SickKids researchers show whole genome sequencing should be standard diagnostic test for children with medical complexity
A new study from researchers and clinicians at SickKids shows whole genome sequencing could provide the diagnostic answers families are seeking and open up new avenues for treatment in a shorter period of time.
Children with medical complexity often have to embark on a diagnostic odyssey that can mean several years of tests before getting a diagnosis. A new study from researchers and clinicians at The Hospital for Sick Children (SickKids) shows whole genome sequencing could provide the diagnostic answers families are seeking and open up new avenues for treatment in a shorter period of time. The study was published on September 22, 2020 in JAMA Network Open.
Diagnostic process for children with medical complexity can last several years
Children with medical complexity typically have at least one chronic medical condition, are dependent on technology to support their day-to-day lives, are followed by multiple subspecialists and spend a lot of time in hospital. They make up less than one per cent of children in Ontario but account for 33 per cent of all paediatric health-care spending. A genetic cause is suspected in many of these children but conventional genetic testing often falls short, as these methods typically only test a small proportion of a patient’s genetic data. Families generally go through several rounds of genetic testing, at great personal cost to them and financial cost to the health-care system.
The study team recruited 49 patients followed by the Complex Care Program at SickKids. The patients all had a suspected but undiagnosed genetic cause for their symptoms, despite undergoing conventional genetic testing in the past. The team performed whole genome sequencing for the participants at The Centre for Applied Genomics (TCAG) operated by SickKids. Where possible, family members also underwent whole genome sequencing to provide a complete picture of the family’s genetic characteristics.
A case for whole genome sequencing as a cornerstone for diagnostics
Through the study, 15 of the 49 participants (30 per cent) received a new primary molecular genetic diagnosis and seven of these patients received a diagnosis that had immediate implications for their care plans. All 15 patients had experienced a long diagnostic process, ranging from five to 17 years. For each of the study participants, whole genome sequencing identified any variants in their genetic code that their previous, conventional genetic testing had shown.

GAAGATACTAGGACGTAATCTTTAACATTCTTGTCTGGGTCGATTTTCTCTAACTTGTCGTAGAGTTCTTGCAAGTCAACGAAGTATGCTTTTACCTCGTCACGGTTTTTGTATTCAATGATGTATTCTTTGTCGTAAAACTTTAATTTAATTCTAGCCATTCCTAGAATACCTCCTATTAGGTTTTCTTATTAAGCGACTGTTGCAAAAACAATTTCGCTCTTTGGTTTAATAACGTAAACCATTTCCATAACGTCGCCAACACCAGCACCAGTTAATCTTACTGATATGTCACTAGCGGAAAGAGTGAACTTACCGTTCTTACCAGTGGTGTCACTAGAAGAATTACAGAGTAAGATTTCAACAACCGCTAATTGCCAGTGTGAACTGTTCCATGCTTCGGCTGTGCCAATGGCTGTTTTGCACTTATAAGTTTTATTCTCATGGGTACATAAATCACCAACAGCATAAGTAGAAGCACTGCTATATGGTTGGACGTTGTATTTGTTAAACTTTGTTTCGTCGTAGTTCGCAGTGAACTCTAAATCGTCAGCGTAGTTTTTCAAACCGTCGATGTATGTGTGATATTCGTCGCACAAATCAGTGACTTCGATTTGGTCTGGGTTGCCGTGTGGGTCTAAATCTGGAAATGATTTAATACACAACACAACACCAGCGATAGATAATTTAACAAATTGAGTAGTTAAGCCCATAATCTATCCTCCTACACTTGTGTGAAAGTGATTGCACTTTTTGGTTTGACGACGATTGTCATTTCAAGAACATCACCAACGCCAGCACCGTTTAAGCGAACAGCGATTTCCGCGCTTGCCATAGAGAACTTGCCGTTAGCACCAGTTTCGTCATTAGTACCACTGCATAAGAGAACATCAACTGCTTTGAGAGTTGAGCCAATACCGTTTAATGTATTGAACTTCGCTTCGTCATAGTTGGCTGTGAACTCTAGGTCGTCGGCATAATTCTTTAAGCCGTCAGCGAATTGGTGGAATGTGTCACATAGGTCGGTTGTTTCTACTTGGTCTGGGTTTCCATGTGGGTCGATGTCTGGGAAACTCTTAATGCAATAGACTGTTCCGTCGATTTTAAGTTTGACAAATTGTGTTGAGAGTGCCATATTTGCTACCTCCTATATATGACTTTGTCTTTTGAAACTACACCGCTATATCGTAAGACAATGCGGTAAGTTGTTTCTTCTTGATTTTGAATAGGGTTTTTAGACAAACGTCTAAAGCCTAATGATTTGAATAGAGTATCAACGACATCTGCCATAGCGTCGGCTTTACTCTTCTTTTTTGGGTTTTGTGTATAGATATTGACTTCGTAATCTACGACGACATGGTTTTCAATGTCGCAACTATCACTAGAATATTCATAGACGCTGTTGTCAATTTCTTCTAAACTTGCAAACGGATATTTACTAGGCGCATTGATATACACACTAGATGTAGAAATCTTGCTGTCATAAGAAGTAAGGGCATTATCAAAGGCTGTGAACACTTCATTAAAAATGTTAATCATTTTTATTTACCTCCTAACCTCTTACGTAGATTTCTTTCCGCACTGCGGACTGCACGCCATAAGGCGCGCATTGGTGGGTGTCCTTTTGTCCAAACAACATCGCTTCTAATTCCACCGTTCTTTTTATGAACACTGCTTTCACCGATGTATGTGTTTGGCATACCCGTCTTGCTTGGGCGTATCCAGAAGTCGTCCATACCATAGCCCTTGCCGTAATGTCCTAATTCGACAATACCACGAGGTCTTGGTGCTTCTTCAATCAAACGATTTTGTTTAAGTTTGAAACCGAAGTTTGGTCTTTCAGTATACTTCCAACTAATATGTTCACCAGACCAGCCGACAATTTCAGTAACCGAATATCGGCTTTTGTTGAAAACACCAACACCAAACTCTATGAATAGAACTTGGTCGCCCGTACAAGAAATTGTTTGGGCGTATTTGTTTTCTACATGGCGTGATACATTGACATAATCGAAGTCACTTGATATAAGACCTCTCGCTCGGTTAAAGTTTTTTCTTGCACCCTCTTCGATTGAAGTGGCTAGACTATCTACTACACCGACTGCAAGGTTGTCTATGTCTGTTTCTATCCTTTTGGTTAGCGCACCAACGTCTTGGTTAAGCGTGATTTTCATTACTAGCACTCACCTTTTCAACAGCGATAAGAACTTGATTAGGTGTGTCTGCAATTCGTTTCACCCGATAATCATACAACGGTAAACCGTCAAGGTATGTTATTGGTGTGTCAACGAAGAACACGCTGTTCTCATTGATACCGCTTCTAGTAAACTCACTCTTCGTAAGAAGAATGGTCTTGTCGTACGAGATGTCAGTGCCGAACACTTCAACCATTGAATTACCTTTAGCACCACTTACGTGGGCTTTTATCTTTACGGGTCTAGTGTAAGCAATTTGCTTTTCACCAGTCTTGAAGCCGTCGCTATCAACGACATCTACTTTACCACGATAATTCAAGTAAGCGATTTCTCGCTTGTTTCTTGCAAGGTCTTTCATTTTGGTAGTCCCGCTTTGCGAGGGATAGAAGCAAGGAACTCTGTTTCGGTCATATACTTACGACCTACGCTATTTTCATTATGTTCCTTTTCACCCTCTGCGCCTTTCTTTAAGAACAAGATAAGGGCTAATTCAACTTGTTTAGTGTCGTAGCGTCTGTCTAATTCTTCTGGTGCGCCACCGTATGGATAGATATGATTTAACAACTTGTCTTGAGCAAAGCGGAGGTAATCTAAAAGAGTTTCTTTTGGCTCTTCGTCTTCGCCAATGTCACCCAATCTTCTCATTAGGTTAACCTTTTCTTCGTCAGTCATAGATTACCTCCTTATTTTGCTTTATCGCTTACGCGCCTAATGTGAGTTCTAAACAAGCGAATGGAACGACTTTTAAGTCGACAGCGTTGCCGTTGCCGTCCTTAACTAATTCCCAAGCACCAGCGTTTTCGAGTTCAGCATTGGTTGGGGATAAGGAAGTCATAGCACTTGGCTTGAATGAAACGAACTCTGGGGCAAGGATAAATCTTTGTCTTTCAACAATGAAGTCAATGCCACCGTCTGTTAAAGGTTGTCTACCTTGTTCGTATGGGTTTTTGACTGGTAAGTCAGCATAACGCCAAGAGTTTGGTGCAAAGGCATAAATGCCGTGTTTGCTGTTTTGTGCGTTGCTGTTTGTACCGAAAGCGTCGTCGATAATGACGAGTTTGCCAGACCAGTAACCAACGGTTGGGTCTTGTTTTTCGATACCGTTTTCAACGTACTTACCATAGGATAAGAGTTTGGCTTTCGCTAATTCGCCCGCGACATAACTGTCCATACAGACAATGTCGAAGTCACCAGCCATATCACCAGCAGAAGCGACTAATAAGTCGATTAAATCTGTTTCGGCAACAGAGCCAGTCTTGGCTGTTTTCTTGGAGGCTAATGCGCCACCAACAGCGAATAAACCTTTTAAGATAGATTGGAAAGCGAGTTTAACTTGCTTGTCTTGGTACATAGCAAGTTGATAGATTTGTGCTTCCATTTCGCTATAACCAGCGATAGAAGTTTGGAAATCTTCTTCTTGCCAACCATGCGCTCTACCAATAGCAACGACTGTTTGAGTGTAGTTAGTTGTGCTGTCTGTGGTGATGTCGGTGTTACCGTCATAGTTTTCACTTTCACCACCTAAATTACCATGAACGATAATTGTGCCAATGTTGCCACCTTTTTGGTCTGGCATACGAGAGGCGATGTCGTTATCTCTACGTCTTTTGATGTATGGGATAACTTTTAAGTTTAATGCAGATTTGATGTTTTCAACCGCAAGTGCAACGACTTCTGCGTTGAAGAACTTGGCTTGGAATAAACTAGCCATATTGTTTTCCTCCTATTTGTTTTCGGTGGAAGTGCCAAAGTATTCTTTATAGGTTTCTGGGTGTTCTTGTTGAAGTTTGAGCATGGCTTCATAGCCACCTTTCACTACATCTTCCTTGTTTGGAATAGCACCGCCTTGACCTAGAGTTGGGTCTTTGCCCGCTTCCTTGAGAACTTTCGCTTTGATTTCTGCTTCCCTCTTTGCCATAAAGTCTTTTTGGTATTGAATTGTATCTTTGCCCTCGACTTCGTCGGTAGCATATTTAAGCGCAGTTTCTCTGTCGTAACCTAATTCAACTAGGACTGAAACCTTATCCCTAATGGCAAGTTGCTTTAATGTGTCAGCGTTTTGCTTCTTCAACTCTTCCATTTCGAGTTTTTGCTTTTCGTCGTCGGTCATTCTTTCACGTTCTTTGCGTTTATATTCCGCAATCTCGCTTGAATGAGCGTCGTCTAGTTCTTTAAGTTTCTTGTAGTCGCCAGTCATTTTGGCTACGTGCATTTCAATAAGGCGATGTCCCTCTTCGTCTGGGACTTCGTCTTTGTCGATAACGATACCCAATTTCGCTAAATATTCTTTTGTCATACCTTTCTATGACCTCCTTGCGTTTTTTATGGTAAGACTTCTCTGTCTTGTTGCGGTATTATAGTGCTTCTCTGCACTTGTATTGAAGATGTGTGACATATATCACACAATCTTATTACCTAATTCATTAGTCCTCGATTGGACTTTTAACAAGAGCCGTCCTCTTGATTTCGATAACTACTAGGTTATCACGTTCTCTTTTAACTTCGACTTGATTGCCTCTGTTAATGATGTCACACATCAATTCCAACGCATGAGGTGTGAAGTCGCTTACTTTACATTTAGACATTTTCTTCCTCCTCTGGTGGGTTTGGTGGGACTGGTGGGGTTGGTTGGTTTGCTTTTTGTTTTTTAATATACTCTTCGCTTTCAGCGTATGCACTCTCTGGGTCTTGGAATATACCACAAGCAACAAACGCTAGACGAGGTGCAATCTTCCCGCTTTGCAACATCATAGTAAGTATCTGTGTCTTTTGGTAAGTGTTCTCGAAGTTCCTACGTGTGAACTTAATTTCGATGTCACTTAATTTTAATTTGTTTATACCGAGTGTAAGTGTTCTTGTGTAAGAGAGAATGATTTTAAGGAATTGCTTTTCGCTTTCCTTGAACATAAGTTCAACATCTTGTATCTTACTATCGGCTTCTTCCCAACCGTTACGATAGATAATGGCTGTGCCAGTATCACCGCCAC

“Our results show one test could replace years of time-consuming, emotional and costly genetic testing for all children with medical complexity and their families,” says Dr. Gregory Costain, study co-lead, Staff Physician in the Division of Clinical and Metabolic Genetics, and Scientist-Track Investigator in the Genetics & Genome Biology program at SickKids. “With this study, we’ve made the case for whole genome sequencing as a standard-of-care test for children with medical complexity who have a suspected, undiagnosed genetic condition.
Costain says he suspects study participants who did not receive a new diagnosis through whole genome sequencing may see that change in the future as researchers learn more about the human genome.
Currently, whole genome sequencing is available in Canada through research studies such as this one but has not yet been implemented clinically. The researchers argue in the paper that their findings support a role for whole genome sequencing as a “cornerstone” for use in clinical programs following paediatric patients with undiagnosed diseases. SickKids is striving to enable and expand patient access to precision health technology, such as whole genome sequencing, so all children and youth can receive an individualized care plan.
The value of having a diagnosis
Uncovering the genetic cause for a child’s medical complexity could mean targeted, more efficient treatments that help these patients stay healthier and out of hospital. This means a better quality of life for the patient and their family as well as reduced health-care system costs. However, the researchers explain simply having a diagnosis can be invaluable to families.
“Many of our families want to know why their children have these conditions as they often worry they might have done something to cause their children’s symptoms,” says Costain, who is also an Assistant Professor in the Department of Paediatrics at the University of Toronto. “When we’ve been able to identify a genetic cause for a child’s condition, the relief on their family’s faces is palpable.”
The researchers hope their study will bring some of this relief even to families who didn’t participate in the study, as the data generated from their research also contributed to the discovery of three new genetic conditions. These discoveries could potentially unlock diagnoses for children with medical complexity around the world.
Costain says the next phase of this research is to expand the study to include more families and new cutting-edge genomic tests. Their long-term goal is to understand and develop best practices for the translation of genomic medicine into clinical care at SickKids and beyond.
The study team would like to acknowledge Dr. M. Stephen Meyn, study co-lead who is now at the University of Wisconsin, as well as the patients and families who enabled this work.
The study was supported by Norman Saunders Complex Care Initiative, SickKids Centre for Genetic Medicine, University of Toronto McLaughlin Centre and SickKids Foundation.